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Mr. Hammond: To ask the Deputy Prime Minister whether it is his policy that powers and funding in relation to skills should transfer from Learning and Skills Councils to elected regional assemblies. 
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Mr. Raynsford: The powers and responsibilities of elected regional assemblies were set out in the White Paper, "Your Region, Your Choice": "Revitalising the English Regions" (Cm 5511). Paragraph 4.29 sets out the responsibilities elected regional assemblies will have for learning and skills.
Michael Fabricant: To ask the Deputy Prime Minister how many telecommunication companies have been overcharged in business rates in the last five years; and how much was repaid to them on appeal in each year. 
John Austin: To ask the Deputy Prime Minister what discussions he has had with the Association of British Insurers regarding flood risk in the Thames Gateway Development Area; and if he will make a statement. 
Keith Hill: The Association of British Insurers (ABI) has regular meetings with my hon. Friend, the Member for Scunthorpe (Mr. Morley), to discuss flood management issues generally. Officials at the Office of the Deputy Prime Minister will shortly be discussing flood management issues in the Thames Gateway growth area with the ABI.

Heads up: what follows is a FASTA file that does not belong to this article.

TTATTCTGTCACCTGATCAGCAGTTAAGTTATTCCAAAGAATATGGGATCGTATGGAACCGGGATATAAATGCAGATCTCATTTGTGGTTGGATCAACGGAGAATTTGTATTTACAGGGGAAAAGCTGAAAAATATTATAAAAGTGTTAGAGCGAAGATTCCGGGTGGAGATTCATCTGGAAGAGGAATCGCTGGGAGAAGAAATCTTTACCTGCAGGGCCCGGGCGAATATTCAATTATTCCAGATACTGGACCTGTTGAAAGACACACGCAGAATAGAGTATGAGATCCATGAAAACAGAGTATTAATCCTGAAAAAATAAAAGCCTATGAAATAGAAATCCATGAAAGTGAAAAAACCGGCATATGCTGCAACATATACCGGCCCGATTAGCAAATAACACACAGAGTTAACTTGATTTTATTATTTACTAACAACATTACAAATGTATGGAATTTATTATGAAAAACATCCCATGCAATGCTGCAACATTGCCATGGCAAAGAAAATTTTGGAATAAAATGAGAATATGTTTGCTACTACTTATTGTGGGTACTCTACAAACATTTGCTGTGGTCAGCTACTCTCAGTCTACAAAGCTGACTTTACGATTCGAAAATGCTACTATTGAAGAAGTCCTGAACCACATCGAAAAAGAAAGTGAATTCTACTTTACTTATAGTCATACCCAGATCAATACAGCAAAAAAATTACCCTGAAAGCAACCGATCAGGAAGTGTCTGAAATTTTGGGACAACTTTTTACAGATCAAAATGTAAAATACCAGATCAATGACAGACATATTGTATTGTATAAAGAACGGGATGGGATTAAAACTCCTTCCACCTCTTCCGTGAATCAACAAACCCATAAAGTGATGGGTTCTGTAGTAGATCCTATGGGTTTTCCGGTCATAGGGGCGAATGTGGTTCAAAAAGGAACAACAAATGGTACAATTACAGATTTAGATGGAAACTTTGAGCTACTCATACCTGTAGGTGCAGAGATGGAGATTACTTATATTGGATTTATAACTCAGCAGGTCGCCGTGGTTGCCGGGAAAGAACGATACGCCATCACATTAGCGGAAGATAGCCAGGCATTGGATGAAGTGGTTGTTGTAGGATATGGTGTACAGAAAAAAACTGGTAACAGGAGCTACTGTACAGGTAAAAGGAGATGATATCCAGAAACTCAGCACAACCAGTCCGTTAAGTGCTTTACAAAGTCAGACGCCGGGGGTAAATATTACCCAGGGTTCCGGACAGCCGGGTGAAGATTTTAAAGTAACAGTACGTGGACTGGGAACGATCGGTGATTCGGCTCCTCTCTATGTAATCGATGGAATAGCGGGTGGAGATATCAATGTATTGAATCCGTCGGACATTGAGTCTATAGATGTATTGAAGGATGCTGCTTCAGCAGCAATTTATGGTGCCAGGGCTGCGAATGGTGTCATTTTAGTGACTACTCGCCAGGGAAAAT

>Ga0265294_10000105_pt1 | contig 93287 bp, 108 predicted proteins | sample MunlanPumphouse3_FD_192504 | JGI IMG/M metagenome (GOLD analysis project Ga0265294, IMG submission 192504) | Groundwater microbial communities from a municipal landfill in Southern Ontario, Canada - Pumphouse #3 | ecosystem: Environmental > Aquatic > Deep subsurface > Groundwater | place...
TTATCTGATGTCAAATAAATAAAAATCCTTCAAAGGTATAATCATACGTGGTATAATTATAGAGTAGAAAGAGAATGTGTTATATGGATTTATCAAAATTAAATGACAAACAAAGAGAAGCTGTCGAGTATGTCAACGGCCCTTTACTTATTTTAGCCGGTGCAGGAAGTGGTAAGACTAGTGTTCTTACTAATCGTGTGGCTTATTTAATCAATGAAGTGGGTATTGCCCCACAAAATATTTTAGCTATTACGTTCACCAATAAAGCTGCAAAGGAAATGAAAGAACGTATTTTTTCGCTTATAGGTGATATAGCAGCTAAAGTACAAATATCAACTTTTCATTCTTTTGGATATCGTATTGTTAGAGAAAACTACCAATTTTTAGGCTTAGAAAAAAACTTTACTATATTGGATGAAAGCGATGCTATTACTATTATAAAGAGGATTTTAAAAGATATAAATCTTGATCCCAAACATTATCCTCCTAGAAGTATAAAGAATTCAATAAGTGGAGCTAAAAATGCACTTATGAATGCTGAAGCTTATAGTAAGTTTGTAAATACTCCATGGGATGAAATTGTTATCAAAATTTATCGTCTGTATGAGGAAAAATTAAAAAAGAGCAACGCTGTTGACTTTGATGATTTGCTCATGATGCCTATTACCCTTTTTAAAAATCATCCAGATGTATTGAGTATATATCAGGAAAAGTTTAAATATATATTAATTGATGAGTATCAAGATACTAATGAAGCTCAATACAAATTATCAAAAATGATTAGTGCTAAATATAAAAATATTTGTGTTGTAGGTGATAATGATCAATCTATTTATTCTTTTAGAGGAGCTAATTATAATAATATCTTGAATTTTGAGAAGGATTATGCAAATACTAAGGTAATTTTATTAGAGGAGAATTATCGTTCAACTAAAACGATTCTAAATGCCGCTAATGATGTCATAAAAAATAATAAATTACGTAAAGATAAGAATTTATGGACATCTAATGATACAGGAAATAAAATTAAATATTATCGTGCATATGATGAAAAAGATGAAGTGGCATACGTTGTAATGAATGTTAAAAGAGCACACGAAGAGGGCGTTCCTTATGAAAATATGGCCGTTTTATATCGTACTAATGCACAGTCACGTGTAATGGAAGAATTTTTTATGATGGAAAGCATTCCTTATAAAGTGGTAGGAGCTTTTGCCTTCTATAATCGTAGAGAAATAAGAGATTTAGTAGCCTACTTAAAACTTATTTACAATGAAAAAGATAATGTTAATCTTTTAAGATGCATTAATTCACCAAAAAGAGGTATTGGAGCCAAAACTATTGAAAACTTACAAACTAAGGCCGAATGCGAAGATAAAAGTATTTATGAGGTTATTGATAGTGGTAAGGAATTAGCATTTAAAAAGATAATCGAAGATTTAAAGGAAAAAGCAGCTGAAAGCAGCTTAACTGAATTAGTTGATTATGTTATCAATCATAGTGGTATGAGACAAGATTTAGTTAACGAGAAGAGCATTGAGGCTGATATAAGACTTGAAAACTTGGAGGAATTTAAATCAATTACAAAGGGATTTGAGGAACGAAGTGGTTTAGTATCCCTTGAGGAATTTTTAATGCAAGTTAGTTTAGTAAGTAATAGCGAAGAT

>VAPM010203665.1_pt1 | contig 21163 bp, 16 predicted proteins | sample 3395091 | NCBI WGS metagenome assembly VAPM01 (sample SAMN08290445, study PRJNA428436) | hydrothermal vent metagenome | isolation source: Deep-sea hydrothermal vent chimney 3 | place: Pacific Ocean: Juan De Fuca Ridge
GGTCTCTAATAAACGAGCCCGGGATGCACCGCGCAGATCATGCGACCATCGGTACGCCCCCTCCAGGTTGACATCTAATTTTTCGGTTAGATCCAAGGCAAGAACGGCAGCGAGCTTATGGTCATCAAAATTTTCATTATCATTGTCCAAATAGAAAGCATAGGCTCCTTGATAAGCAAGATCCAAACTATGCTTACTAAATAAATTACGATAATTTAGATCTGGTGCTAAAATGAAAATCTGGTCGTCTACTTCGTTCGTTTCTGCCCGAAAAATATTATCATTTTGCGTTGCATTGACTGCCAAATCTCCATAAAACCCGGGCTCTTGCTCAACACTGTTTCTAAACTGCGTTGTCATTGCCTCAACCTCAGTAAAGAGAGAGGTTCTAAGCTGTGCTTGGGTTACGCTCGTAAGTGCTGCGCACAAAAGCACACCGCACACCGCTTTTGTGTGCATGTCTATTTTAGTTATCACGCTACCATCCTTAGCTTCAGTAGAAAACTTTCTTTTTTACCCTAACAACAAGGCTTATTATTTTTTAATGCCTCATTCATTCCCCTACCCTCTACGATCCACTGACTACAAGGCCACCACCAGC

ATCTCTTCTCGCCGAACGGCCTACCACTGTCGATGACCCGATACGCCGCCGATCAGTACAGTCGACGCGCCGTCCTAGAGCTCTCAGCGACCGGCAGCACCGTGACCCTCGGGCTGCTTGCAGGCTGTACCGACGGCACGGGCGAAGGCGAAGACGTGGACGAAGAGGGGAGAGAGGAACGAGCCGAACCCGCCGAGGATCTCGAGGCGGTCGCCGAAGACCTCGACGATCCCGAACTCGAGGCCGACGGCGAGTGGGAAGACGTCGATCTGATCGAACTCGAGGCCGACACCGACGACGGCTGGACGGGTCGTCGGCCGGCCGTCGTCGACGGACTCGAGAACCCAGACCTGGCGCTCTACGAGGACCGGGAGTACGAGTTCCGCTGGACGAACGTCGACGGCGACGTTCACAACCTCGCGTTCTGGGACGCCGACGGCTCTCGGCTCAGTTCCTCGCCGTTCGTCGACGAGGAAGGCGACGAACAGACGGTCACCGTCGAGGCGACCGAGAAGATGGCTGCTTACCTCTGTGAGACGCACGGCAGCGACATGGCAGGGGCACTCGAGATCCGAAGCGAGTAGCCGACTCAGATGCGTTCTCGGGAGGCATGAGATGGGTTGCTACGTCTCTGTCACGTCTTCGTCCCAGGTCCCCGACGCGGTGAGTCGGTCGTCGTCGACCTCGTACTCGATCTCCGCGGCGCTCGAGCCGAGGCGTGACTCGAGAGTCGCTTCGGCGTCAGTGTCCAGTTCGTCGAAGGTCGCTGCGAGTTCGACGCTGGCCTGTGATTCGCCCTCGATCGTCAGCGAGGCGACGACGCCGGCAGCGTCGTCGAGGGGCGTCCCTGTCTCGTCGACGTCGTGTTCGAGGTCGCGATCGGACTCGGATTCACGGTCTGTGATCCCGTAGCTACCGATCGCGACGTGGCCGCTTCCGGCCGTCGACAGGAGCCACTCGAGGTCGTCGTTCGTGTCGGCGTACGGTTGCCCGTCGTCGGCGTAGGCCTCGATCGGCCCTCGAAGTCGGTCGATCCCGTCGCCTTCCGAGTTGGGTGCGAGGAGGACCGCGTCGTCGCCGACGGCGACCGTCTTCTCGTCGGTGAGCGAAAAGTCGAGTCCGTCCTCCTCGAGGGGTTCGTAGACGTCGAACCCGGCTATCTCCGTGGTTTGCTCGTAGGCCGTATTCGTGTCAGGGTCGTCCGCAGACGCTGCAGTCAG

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Mr. Brady: To ask the Secretary of State for Health what assessment his Department has made of the clinical efficacy of Alendronate (Fosamax) in the treatment of osteoporosis, following trials at Manchester Royal Infirmary. 
Dr. Ladyman [holding answer 20 January 2004]: The National Institute for Clinical Excellence (NICE) have been looking at five osteoporosis drugs, including Fosamax (Alendronate), as part of a technology appraisal. Their draft recommendations are currently out for consultation. NICE has a key role to play in widening choice. Patients and carers need clear authoritative advice on the sort of care that might be appropriate for them and the standards of care they can expect from the national health service. NICE is due to publish its technology appraisal on drug therapies for osteoporosis in June 2004.